The Inner and Outer Lives of Oliver Sacks

Screenshot of Oliver Sacks from the new documentary

 

The new documentary Oliver Sacks: His Own Life is the first whole-life film biography of the neurologist famous for some sixteen books, including Awakenings (also a film with Robin Williams, as Sacks), The Man Who Mistook His Wife for a Hat, and An Anthropologist on Mars. Sacks died from a recurrence of cancer, at the age of 82, in 2015.

The film, if it could be said to have a reason for being other than to celebrate an accomplished life, is made to show how Sacks, as perennial outsider, was better able to understand the experience of others, including those with neurologic disorders. More generally it views his work in terms of the mind/brain problem, and the subjectivity of our inner lives in the outer world.

The film is available streaming on Kino Marquee, a service that allows viewers to send a portion of the “admission fee” to the brick-and-mortar theater of their choice.

The documentary shows the hardship in Sacks’ childhood, including being shipped off to the English countryside for safety during the war, and his fraught relationship with his doctor mother, who, despite their close bond, called him an “abomination” when his father outed him against his will. Sacks is shown developing intense interests, even life-long obsessions (the periodic table), which tended to make him a solitary child but a natural student.

After getting his medical degree at Oxford, he emigrated to the United States to do an internship and residency in California. During this time Sacks found weightlifting as a healthy way to de-stress, but also became addicted to amphetamines and stormed across the countryside at full throttle on motorcycles. The film does not romanticize or condone his unhealthy behavior (much), and as a result the view of Sacks is not entirely sympathetic. His peers and supervisors watch him wander off in the middle of rounds; he is distracted, flighty, odd. He abandons work without much explanation and heads off to self-assigned personal retreats. As he himself notes, he is about the last person anyone expected to be a success in his field. He had few intimate relationships and became celibate for thirty-five years in the middle portion of his life.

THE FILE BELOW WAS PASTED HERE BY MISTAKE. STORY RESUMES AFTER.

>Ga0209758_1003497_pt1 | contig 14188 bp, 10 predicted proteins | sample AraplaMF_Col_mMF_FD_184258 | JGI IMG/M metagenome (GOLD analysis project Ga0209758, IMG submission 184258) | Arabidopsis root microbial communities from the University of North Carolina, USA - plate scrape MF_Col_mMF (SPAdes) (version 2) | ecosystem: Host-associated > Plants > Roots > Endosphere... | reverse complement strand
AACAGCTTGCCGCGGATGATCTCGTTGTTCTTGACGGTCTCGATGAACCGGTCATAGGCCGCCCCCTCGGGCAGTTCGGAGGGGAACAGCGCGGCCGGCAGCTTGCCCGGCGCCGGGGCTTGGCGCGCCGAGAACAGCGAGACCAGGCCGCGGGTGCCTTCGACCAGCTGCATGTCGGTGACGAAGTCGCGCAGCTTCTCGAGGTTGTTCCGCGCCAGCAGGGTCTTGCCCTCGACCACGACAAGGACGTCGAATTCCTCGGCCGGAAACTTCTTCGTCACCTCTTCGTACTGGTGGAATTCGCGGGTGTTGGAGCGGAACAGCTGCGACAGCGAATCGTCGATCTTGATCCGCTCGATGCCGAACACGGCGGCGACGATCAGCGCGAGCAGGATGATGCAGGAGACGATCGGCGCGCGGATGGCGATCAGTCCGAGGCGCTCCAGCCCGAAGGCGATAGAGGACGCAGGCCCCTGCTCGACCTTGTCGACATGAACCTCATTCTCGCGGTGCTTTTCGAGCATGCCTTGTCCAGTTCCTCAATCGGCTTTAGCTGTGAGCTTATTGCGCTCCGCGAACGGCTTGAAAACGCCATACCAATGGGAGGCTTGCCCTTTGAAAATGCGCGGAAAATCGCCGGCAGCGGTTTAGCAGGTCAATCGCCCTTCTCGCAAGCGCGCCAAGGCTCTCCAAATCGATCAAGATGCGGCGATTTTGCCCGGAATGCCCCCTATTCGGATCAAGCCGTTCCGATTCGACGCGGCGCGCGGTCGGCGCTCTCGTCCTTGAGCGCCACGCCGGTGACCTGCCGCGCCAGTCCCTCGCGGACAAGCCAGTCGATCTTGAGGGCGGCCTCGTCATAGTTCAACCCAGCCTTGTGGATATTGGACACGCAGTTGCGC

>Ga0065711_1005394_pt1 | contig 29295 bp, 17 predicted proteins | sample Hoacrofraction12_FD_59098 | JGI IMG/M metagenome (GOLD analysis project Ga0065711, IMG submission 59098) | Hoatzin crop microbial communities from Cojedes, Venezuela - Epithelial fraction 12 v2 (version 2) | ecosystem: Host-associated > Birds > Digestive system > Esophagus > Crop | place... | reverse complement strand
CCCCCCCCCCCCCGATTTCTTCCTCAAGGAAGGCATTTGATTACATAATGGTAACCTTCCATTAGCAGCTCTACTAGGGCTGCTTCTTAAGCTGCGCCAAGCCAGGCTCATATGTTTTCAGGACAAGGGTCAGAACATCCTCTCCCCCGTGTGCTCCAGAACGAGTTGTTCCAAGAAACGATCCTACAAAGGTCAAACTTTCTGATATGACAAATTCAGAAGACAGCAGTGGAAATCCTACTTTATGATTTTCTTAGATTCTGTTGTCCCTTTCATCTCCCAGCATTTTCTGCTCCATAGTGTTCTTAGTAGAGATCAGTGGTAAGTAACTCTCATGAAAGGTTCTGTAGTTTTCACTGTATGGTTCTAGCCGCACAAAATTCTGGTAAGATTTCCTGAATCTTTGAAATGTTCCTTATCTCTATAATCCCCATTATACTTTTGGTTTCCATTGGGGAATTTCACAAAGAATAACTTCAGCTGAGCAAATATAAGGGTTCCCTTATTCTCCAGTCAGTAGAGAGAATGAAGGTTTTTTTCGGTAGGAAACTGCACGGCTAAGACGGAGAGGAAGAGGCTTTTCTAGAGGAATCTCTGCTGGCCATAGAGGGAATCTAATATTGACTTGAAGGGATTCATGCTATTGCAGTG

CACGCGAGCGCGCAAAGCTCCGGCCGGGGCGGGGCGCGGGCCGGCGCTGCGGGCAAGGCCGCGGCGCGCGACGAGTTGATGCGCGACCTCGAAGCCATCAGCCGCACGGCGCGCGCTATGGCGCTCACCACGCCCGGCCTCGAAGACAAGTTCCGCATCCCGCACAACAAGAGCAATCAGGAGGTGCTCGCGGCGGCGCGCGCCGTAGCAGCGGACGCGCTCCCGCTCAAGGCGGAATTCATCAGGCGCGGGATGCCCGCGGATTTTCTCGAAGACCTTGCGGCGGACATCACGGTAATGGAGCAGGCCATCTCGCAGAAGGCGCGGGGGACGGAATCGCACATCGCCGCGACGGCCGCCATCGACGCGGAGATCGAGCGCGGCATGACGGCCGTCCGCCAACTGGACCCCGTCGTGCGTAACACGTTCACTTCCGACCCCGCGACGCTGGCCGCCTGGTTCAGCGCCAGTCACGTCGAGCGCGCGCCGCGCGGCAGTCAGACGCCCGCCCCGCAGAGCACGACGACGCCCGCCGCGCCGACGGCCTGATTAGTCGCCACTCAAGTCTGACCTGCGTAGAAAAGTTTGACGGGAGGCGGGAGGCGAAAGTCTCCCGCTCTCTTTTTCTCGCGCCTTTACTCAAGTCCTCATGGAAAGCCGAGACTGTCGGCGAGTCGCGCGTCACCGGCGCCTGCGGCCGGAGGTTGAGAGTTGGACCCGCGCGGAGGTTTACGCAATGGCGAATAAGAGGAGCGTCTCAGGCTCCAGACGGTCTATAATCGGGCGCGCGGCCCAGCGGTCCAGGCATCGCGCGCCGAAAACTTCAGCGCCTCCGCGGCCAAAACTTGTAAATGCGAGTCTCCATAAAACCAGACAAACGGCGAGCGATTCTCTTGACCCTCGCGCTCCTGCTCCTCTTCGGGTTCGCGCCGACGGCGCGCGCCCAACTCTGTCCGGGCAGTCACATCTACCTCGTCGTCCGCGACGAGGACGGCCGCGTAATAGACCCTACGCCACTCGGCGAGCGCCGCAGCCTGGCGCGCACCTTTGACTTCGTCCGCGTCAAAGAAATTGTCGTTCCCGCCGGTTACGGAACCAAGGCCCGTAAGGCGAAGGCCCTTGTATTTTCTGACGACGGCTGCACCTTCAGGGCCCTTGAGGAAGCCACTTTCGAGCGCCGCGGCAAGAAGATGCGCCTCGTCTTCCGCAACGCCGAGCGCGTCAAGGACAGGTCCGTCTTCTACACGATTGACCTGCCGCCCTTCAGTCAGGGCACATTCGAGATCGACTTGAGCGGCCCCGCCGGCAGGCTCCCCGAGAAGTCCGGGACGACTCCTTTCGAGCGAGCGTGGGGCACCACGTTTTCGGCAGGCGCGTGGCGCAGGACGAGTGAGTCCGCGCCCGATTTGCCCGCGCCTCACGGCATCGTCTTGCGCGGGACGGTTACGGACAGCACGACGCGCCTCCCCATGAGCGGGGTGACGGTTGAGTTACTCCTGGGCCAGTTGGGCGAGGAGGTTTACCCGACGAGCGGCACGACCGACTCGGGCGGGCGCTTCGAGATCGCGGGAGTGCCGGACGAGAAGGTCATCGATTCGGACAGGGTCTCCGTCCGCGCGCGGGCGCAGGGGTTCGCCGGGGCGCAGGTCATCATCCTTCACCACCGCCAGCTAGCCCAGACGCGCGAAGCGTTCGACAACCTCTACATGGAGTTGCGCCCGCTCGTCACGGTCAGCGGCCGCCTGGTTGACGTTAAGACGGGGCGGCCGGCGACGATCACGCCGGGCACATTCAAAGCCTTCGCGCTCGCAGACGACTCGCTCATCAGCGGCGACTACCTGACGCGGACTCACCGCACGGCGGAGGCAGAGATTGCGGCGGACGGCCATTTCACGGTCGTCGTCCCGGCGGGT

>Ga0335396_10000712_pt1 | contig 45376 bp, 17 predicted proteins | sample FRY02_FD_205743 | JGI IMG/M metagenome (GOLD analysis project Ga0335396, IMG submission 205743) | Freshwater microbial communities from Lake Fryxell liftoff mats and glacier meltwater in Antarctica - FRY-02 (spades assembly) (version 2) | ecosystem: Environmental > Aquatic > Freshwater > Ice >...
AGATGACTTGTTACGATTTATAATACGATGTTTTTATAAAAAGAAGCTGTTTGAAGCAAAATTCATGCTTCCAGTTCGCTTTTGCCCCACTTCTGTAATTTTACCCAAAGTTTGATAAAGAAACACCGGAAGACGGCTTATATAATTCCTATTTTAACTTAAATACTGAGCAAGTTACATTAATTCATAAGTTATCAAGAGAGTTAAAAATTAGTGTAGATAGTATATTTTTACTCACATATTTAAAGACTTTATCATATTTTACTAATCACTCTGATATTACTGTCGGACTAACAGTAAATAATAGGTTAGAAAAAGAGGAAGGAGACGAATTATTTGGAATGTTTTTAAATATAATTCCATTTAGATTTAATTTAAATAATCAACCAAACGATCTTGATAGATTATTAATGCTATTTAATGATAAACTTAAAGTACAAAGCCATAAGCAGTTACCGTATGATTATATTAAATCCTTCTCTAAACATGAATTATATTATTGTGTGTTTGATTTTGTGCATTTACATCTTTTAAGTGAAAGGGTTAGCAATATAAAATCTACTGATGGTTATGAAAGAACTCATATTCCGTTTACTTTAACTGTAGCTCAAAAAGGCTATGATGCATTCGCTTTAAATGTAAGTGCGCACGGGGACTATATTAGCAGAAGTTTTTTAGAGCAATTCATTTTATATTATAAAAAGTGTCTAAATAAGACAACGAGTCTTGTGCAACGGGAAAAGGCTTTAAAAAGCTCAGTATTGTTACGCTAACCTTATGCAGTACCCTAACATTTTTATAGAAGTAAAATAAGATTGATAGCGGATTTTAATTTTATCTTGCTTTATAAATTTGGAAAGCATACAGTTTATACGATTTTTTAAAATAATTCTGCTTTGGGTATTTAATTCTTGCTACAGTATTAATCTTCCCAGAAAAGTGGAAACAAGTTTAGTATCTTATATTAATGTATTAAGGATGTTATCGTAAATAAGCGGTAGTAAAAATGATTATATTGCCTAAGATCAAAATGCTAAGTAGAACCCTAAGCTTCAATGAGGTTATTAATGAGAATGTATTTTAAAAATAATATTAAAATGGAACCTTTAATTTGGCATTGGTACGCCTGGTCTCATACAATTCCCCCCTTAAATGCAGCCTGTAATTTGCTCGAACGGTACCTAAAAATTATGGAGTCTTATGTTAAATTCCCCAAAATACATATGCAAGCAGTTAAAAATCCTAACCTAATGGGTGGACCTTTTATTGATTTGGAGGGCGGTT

After his training he moved to New York. While serving as a neurologist for Beth Abraham Hospital’s chronic-care facility in the Bronx he encountered the patients frozen since the ’20s by encephalitis, who would become the subject of Awakenings (1973). In finding storytelling as a fundamental part of his own approach to the practice of medicine, he seems also to have found his life’s direction and confidence, and the film shows plenty of evidence that Sacks was a great help and comfort to his patients. Though his colleagues did not embrace his contribution for decades, Sacks became beloved by general readers. Late in life he fell in love and had an enduring relationship, which his friends describe as a great balancing-out of all that came before.

It is a happy story. The documentary is framed by interviews Sacks did after his diagnosis of terminal metastatic cancer in 2015. He is surrounded by friends and colleagues; he reads from his drafts; he is forthcoming but also plays the joker by telling stories, such as how in his loveless days he cooled his “turgid member” by thrusting it into orange Jell-O for relief. There is no footage of this, but plenty of him consulting with patients, looking Brando-ish/rakish/Hemingwayesque, and crawling on the floor (looking very much like Robin Williams), trying to get the perspective of an orangutan.

At the end of the documentary, while others tear up, he says gratefully that he has had “an intercourse with the world.”

“Above all I have been a sentient being, a thinking animal, on this beautiful planet. And this in itself has been an enormous privilege and adventure.”

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